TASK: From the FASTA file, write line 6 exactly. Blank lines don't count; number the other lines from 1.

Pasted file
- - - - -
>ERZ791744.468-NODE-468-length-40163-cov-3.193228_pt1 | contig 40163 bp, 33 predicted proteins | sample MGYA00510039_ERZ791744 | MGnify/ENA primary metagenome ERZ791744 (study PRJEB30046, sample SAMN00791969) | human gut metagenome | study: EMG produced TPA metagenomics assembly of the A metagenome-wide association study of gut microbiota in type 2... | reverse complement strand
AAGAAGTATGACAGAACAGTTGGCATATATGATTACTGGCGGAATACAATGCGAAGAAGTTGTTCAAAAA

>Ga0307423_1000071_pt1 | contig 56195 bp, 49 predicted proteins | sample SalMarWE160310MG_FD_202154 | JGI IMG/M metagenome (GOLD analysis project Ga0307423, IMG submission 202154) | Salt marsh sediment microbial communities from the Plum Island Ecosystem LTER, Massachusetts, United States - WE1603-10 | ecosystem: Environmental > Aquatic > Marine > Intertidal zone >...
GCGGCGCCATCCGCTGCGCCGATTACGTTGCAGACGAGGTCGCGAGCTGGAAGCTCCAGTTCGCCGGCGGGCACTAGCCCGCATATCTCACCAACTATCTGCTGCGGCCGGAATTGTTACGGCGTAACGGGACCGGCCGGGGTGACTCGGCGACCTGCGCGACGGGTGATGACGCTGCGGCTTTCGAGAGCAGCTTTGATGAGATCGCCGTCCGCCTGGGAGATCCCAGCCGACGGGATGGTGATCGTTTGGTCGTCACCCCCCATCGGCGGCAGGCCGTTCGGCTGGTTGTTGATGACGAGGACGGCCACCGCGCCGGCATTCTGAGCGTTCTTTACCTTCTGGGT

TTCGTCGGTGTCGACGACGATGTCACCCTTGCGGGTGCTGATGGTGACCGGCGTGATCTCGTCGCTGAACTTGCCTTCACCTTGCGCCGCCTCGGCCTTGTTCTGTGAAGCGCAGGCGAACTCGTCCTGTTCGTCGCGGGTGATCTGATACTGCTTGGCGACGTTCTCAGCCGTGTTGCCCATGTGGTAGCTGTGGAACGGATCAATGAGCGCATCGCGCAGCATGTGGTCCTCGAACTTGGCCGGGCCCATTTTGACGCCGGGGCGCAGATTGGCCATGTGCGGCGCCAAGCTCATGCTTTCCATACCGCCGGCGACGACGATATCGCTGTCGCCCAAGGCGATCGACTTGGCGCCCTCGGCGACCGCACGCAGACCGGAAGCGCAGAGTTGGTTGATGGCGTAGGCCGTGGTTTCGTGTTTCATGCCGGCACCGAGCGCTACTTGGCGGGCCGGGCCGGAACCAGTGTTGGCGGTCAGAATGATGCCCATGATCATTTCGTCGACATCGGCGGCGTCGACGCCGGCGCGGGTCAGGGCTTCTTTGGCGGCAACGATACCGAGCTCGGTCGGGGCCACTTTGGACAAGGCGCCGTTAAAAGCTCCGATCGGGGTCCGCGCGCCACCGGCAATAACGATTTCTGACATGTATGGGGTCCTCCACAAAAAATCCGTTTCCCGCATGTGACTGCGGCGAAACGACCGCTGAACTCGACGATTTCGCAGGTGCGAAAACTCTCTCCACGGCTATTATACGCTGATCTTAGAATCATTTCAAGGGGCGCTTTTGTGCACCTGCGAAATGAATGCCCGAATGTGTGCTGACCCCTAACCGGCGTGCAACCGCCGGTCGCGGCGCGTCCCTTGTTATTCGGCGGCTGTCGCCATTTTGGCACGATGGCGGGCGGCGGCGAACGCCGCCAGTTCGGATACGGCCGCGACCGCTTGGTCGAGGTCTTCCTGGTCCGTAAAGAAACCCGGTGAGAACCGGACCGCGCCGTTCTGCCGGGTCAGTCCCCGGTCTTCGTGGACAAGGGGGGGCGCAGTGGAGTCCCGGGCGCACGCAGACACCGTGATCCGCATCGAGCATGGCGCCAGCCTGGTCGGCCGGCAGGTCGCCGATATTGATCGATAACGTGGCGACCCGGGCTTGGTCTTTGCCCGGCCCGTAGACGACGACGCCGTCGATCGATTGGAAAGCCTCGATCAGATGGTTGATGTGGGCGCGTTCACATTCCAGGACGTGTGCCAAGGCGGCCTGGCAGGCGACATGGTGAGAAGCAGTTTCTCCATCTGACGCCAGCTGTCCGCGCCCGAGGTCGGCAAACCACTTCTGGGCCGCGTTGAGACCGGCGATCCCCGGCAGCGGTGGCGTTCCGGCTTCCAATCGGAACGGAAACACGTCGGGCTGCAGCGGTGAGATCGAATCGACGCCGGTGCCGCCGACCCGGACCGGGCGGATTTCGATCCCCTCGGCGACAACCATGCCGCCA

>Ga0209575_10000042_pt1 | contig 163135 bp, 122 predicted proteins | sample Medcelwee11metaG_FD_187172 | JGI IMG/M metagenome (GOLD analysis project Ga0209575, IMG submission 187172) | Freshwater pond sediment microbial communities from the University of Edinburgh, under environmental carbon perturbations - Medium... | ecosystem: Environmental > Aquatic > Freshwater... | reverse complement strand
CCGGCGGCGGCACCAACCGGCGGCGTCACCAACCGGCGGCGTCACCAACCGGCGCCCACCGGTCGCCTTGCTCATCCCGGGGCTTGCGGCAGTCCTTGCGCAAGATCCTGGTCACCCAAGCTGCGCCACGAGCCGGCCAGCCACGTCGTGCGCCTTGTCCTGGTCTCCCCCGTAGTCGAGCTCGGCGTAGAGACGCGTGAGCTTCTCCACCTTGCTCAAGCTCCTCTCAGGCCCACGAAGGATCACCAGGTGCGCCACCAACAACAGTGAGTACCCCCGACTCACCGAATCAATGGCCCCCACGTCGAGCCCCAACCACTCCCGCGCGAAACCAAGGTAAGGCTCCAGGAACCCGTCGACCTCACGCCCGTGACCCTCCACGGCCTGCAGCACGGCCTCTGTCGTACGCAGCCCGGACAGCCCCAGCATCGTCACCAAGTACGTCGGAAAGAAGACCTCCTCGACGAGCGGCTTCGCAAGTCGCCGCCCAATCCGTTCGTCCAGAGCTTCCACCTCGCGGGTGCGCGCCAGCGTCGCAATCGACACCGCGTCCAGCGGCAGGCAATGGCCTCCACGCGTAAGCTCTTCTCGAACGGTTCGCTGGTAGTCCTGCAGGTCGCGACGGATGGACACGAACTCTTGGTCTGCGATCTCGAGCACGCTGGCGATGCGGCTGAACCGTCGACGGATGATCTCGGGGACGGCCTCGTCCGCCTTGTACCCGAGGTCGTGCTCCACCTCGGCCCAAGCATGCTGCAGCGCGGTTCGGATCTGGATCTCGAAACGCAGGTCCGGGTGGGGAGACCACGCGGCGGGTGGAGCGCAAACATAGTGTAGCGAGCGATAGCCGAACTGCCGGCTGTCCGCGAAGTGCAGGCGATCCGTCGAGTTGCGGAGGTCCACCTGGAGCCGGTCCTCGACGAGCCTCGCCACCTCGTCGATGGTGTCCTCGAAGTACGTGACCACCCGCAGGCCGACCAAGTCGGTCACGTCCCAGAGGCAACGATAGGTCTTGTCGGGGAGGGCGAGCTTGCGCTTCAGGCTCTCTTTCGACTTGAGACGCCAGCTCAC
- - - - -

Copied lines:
>Ga0209575_10000042_pt1 | contig 163135 bp, 122 predicted proteins | sample Medcelwee11metaG_FD_187172 | JGI IMG/M metagenome (GOLD analysis project Ga0209575, IMG submission 187172) | Freshwater pond sediment microbial communities from the University of Edinburgh, under environmental carbon perturbations - Medium... | ecosystem: Environmental > Aquatic > Freshwater... | reverse complement strand